Now consider what could happen if this initialization were allowed but
ri was not
const, we could assign to
ri. Doing so would change the object to which
ri is bound. That object is a temporary, not
dval. The programmer who made
ri refer to
dval would probably expect that assigning to
ri would change
dval. After all, why assign to
ri unless the intent is to change the object to which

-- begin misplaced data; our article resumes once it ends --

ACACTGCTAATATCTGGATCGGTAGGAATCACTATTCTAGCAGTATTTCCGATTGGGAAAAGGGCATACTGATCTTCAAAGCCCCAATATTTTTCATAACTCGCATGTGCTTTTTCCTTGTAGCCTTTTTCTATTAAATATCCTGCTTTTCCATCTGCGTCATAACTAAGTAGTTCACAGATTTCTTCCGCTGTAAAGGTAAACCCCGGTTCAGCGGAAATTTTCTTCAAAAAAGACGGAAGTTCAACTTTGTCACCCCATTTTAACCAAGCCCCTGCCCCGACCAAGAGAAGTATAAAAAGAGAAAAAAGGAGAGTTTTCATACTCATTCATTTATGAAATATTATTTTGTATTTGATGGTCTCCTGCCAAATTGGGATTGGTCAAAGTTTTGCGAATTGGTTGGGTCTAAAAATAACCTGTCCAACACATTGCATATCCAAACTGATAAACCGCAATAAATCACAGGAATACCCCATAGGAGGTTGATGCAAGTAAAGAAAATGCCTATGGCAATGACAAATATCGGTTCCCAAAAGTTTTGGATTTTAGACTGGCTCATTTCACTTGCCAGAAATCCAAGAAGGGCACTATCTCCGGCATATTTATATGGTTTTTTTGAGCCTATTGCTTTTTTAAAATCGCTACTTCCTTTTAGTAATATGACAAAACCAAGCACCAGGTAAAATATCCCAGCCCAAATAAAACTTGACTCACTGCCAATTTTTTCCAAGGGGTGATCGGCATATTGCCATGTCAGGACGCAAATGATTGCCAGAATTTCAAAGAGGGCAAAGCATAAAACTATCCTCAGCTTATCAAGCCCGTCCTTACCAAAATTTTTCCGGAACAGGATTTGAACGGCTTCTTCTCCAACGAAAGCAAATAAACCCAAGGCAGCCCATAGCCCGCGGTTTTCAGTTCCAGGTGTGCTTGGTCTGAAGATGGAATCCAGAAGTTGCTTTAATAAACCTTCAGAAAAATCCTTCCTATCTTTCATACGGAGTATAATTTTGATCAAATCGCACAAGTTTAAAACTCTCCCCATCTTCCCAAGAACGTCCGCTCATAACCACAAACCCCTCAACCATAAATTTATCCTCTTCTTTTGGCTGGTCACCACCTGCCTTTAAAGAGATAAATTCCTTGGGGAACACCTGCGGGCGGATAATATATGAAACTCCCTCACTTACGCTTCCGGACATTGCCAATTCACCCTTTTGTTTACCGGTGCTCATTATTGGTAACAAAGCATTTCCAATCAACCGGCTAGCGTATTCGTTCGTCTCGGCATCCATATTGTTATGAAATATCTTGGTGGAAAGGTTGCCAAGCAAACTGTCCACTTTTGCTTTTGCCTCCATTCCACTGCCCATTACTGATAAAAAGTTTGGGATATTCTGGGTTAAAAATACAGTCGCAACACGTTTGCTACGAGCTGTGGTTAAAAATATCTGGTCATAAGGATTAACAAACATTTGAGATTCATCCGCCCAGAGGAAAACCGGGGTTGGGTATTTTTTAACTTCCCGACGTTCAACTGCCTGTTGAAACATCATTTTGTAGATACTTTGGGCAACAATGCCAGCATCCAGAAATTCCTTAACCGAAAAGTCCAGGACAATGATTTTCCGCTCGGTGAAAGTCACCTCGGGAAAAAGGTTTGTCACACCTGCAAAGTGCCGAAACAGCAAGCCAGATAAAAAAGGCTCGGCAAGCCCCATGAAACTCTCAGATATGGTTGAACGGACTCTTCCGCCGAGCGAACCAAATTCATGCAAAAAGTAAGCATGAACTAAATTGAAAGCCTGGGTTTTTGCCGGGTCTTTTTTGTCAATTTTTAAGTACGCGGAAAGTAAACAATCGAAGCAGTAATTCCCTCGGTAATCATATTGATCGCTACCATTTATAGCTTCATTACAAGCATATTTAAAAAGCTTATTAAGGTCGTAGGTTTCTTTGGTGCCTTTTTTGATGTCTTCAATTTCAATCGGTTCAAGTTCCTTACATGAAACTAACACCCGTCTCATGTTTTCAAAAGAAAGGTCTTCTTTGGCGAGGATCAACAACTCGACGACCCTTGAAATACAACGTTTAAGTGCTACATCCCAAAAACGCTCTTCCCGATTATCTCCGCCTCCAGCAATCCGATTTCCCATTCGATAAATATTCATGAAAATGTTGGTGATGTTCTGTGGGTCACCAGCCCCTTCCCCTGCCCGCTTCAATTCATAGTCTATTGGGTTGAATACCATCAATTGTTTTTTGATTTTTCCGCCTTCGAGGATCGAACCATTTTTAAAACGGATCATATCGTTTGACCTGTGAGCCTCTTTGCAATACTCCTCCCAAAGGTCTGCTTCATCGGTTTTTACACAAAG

ri is bound? Because binding a reference to a temporary is almost surely not what the programmer intended, the language makes it illegal.
this is why the const reference can be bound to type that is not exactly the same. i.e. long type is bound to const int type. you are not allowed to change the value through the const int reference because it is bound to a temp memory created by c++.
need to check this out to confirm.
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